The Toll-like receptor adaptor proteins MyD88 and Mal/TIRAP contribute to the inflammatory and destructive processes in a human model of rheumatoid arthritis.
Sacre SM., Andreakos E., Kiriakidis S., Amjadi P., Lundberg A., Giddins G., Feldmann M., Brennan F., Foxwell BM.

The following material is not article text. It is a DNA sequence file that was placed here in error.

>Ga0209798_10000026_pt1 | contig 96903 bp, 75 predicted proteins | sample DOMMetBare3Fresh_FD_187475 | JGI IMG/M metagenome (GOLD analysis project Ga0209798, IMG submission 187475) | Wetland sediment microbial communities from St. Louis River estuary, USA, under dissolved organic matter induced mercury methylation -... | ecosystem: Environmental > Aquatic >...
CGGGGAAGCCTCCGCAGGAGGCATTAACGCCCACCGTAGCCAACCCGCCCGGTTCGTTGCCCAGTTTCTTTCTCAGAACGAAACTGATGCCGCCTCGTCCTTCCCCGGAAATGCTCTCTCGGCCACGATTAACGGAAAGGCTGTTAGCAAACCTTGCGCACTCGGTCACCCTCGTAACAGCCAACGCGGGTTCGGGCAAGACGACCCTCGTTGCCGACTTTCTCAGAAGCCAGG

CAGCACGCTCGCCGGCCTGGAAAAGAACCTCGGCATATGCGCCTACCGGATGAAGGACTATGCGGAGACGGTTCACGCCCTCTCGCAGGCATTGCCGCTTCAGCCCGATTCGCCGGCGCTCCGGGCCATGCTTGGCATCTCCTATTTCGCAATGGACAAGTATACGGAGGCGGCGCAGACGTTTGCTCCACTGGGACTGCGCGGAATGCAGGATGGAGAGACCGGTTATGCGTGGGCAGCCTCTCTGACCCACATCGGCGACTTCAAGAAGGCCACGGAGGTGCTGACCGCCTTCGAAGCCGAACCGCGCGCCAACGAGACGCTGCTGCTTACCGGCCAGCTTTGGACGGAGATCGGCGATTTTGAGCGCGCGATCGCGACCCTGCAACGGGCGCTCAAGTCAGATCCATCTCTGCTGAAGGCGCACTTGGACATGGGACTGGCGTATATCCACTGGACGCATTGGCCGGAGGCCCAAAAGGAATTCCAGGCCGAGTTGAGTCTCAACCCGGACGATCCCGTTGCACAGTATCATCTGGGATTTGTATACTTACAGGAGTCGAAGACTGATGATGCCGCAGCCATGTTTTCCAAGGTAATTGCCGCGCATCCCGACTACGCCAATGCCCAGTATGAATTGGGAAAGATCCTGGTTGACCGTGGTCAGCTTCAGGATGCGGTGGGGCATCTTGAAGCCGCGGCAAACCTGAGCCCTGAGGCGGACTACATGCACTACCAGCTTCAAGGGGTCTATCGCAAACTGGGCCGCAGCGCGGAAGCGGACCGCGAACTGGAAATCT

The widespread distribution of Toll-like receptors (TLRs) and their ligands raises the question whether they contribute to the production of inflammatory and tissue destructive molecules in rheumatoid arthritis (RA). We examined the expression and function of TLR2 and TLR4 and their downstream signaling adaptors MyD88 and Mal/TIRAP in synovial membrane cultures from RA tissue. Both TLR2 and TLR4 were detected by flow cytometry, and stimulation with TLR2 and TLR4 ligands augmented the spontaneous production of tumor necrosis factor-alpha, interleukin (IL)-6, and IL-8, indicating that TLR2 and TLR4 are functional in these cultures. In addition, overexpression of dominant-negative forms of MyD88 and Mal/TIRAP significantly down-regulated the spontaneous production of cytokines tumor necrosis factor-alpha, IL-6, and vascular endothelial growth factor, and enzymes MMP-1, MMP-2, MMP-3, and MMP-13 in RA synovial membrane cell cultures. Because TLR2 and TLR4 require both MyD88 and Mal/TIRAP for signaling, this study suggests that TLR function may regulate the expression of these factors in the RA synovium. Conditioned media from synovial membrane cell cultures stimulated human macrophages in a MyD88- and Mal-dependent manner, suggesting the release of a TLR ligand(s) from these cells. Thus, TLRs not only protect against infection but may also promote the inflammatory and destructive process in RA.